Our old chum Boris Johnson is finally out of office. He’d been hanging on doing nothing much except pout about the injustice of it all. He’s convinced himself that his fate was not his fault. Nothing is ever Boris’ fault. Poor Boris.
The new Tory leader and Prime Minister is Liz Truss who considers herself the second coming of Margaret Thatcher. Nobody else does, especially not ace pundit Andrew Rawnsley:
Even the slowest-witted member of the Conservative party must have twigged by now. The pussy-bow blouse she wore to one of the televised debates. All those shriekingly unsubtle snaps of her riding a tank, sitting in a fighter jet and wearing a faux fur hat in Moscow’s Red Square. Added to which are the thudding claims that she is a steely woman of conviction who will bulldoze through establishment obstruction in a heroic mission to save Britain. Liz Truss is not quite so crass as to explicitly call herself the second Margaret Thatcher, but she is very happy to encourage that illusion among Tory members.
She certainly reminds me of a blond prime minister with intense ambitions and an outsize personality, but not that one. The Tory leader she most resembles is not Mrs Thatcher. It is Boris Johnson.”
Tell us what you really think, Andrew.
I’ve decided to call the new PM Blind Truss as the blind are leading the blind while Boris lurks in the wings plotting his return.
Thatcher was quite correctly accused of back seat driving during John Major’s time as Prime Minster. In his last Prime Minister’s Questions, Boris offered Truss some unsolicited advice:
“Focus on the road ahead, but always remember to check the rear-view mirror.”
Sounds like back seat driving to me. Truss should heed the sage advice of Bela Lugosi in Glen or Glenda:
I wonder if Blind Truss blindly asked HM if she reminded her of Thatcher, which would be a bad move since the Queen was known not to be overly fond of Maggie T Handbag. Did Truss show her this side-by-side image?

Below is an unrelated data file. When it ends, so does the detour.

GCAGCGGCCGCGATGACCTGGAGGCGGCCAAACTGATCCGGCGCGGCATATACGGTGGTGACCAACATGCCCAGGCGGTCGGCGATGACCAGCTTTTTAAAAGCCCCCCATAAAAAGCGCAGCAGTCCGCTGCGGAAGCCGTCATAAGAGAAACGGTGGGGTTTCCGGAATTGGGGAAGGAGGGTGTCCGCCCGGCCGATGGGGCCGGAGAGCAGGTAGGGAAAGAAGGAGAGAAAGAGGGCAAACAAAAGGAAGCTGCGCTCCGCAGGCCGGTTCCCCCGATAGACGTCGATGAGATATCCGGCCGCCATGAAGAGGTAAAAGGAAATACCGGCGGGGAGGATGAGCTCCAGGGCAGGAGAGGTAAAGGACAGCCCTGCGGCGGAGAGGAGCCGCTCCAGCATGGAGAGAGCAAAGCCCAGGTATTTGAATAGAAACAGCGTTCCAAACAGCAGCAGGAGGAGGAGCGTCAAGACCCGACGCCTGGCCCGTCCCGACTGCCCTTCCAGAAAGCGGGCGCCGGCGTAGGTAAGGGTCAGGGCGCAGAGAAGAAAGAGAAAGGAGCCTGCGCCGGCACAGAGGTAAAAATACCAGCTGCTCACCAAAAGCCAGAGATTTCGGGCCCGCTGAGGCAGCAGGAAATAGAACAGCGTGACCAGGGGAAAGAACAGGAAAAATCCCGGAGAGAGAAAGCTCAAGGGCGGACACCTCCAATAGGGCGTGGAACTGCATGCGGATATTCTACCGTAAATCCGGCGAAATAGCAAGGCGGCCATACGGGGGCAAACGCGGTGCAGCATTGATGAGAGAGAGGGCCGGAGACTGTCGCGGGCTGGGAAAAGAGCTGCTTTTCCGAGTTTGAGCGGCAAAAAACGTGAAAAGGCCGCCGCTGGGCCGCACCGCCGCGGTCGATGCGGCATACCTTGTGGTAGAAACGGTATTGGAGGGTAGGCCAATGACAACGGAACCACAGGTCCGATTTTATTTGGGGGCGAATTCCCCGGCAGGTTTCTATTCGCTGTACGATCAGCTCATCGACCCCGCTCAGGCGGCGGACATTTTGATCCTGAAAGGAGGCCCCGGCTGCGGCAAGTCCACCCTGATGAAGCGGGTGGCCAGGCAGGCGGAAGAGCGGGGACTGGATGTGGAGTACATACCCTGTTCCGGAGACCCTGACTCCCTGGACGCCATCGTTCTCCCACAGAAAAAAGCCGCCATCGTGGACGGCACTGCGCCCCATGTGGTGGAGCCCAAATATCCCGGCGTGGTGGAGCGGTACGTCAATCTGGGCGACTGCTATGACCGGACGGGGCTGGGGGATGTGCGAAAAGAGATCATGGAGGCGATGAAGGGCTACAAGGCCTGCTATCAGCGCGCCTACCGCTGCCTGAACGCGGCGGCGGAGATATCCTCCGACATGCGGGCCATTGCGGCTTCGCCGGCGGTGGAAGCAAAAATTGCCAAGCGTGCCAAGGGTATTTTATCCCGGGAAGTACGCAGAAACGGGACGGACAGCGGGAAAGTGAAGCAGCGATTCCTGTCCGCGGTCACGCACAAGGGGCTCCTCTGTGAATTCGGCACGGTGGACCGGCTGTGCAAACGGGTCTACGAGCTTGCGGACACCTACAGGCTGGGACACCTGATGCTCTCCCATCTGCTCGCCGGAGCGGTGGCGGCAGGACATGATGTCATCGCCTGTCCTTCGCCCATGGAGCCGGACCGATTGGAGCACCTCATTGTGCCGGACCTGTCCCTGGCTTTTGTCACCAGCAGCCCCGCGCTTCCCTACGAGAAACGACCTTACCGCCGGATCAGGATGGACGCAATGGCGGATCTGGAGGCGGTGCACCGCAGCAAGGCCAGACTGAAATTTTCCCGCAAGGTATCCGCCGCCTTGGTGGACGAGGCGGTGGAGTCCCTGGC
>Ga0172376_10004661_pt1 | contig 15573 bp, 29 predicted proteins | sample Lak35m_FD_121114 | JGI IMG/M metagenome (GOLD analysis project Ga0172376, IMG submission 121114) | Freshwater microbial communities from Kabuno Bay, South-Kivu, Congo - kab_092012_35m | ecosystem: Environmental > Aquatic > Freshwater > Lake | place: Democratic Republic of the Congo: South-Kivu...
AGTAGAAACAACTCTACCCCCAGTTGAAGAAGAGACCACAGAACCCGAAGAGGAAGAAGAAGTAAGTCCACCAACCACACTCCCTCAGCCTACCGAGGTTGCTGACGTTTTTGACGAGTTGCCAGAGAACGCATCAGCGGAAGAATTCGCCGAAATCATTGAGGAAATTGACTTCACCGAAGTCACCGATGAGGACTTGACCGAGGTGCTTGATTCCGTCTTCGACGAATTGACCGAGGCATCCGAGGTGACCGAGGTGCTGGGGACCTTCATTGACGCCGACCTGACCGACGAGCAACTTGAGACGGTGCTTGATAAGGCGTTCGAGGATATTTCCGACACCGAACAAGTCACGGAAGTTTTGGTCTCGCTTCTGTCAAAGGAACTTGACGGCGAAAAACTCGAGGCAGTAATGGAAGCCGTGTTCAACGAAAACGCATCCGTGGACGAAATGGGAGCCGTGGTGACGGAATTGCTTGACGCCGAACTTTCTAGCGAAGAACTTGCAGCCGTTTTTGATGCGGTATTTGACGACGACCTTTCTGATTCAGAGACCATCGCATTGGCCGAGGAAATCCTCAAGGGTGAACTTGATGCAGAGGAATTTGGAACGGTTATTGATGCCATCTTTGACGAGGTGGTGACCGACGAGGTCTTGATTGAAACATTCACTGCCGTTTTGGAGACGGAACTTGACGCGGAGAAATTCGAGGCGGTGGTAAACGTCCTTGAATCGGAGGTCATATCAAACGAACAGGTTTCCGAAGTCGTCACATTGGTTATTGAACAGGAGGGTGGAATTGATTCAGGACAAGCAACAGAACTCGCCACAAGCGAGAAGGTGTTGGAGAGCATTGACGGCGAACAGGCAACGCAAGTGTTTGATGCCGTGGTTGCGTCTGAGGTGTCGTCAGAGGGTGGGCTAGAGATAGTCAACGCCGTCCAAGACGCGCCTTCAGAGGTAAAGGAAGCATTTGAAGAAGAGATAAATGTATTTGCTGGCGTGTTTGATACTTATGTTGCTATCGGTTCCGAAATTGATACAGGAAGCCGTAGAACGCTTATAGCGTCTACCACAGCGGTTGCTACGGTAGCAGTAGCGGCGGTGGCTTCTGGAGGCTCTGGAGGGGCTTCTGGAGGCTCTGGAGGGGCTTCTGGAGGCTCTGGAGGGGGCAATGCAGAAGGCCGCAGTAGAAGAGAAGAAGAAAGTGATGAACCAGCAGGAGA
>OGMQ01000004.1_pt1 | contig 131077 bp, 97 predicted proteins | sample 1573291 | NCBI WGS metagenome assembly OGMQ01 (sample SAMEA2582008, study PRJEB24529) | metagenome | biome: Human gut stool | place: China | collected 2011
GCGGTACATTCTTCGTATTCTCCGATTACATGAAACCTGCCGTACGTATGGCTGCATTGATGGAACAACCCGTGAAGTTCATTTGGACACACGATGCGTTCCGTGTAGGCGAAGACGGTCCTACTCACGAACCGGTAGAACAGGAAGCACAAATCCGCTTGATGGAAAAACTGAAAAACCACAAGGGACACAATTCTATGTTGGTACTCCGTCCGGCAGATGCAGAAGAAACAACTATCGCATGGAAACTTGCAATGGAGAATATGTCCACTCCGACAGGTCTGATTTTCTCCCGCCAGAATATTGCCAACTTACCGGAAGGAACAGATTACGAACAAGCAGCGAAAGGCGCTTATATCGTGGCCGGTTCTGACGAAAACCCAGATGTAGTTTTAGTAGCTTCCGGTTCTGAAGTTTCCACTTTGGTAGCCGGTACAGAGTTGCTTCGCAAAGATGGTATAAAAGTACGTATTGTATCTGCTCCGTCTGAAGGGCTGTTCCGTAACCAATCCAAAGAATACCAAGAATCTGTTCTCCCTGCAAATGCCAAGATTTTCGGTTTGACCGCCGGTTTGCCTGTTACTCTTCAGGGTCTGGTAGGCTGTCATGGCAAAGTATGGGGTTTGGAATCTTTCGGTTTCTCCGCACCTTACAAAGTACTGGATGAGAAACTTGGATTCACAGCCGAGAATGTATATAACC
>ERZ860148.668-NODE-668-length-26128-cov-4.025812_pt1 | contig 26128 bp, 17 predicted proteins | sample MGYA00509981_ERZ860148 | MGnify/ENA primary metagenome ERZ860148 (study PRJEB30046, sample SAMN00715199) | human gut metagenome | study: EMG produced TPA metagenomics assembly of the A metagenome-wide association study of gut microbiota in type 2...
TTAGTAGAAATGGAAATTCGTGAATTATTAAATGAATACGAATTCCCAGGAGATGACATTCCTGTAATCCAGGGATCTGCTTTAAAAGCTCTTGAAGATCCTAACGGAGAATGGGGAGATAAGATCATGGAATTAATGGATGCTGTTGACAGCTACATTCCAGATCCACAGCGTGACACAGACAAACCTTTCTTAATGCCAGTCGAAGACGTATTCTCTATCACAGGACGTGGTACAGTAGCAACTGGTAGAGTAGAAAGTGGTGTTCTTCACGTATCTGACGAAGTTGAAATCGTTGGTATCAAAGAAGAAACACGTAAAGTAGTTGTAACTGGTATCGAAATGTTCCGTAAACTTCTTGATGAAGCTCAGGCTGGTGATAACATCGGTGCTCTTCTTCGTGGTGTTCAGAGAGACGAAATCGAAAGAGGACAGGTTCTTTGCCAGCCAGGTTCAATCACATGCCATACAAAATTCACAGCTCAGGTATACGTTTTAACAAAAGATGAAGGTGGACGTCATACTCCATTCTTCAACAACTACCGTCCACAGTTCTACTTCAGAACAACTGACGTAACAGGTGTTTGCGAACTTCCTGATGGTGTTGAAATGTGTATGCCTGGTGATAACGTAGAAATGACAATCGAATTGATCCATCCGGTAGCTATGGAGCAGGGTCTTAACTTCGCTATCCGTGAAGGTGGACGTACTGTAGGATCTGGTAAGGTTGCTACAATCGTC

Funny thing that the Dukakis in the tank picture tanked his campaign but Maggie got away with it. Truss is as of yet untested by the broader electorate as she was elected only by MPs and Conservative party members. Stay tuned.
Blind Truss does not seem to have worn well during the leadership campaign. Her favorable rating is between 30-33%.
She’s also engaging in some Rishi Business by not including her rival the former Chancellor Rishi Sunak in her cabinet. Perhaps he should try the Tom Cruise in Risky Business thing:
Let’s bid an unfond adieu to Boris Johnson. In an article in the Guardian, historians think he’s the most polarizing PM since Lloyd George hence this picture pairing:
David Lloyd George was the man who helped win the Great War as Prime Minister but also blew up the Liberal party because of his part in ousting fellow Liberal HH Asquith from Number 10 during the war. Asquith took it personally and their party split going from one of the parties of government to out of power until 2010 when their successor party the Liberal Democrats went into coalition with the Tories. They were decimated at the next election and their leader Nick Clegg lost his seat, moved to California, and went to work at Facebook. At least he didn’t emulate Lloyd George and become pro-Fascist.
FYI, HH Asquith is Helena Bonham Carter’s great-grandfather. How’s that for trivia?
Back to Boris’ place in history:
Johnson detractors may have accused him of misleading – or, as the former Speaker John Bercow put it, of having “an insouciant and flippant disregard for the accuracy of what he says to the House of Commons” – but others may characterise it as “more often wishful thinking or exaggeration”, Gimson said.
He added: “I think he is part of a tradition in English public life of big figures who couldn’t really care less about rules. It’s difficult to think of anyone like him who is still alive.”
In the pantheon of UK premiers, Johnson must claim his place as among the most scandalous, according to the contemporary historian Sir Anthony Seldon, political biographer of all UK prime ministers since Thatcher, and whose biography of Johnson is due in the spring.
“His premiership was controversial and historic, because of Brexit, the landslide, and Covid, but also historically wasted opportunities. To have squandered the landslide is really unusual. He simply didn’t know how to be prime minister, hadn’t a clue,” said Seldon.”
Bye bye Boris, hello Blind Truss.
The last word goes to Declan MacManus DBA Elvis Costello with a scathing song about the woman Liz Truss idolizes and emulates: